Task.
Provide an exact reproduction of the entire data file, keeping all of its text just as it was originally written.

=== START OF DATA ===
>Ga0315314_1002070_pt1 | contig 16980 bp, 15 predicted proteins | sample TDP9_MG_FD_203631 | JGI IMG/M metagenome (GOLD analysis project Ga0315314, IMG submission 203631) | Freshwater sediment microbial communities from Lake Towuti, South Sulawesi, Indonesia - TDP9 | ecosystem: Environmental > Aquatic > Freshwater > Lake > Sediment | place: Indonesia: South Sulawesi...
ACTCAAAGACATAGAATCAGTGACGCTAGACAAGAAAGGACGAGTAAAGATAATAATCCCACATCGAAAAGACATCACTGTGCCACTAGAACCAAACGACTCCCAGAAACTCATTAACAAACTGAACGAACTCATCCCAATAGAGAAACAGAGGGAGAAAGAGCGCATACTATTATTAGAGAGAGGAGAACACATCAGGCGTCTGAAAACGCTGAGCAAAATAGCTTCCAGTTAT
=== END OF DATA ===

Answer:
>Ga0315314_1002070_pt1 | contig 16980 bp, 15 predicted proteins | sample TDP9_MG_FD_203631 | JGI IMG/M metagenome (GOLD analysis project Ga0315314, IMG submission 203631) | Freshwater sediment microbial communities from Lake Towuti, South Sulawesi, Indonesia - TDP9 | ecosystem: Environmental > Aquatic > Freshwater > Lake > Sediment | place: Indonesia: South Sulawesi...
ACTCAAAGACATAGAATCAGTGACGCTAGACAAGAAAGGACGAGTAAAGATAATAATCCCACATCGAAAAGACATCACTGTGCCACTAGAACCAAACGACTCCCAGAAACTCATTAACAAACTGAACGAACTCATCCCAATAGAGAAACAGAGGGAGAAAGAGCGCATACTATTATTAGAGAGAGGAGAACACATCAGGCGTCTGAAAACGCTGAGCAAAATAGCTTCCAGTTAT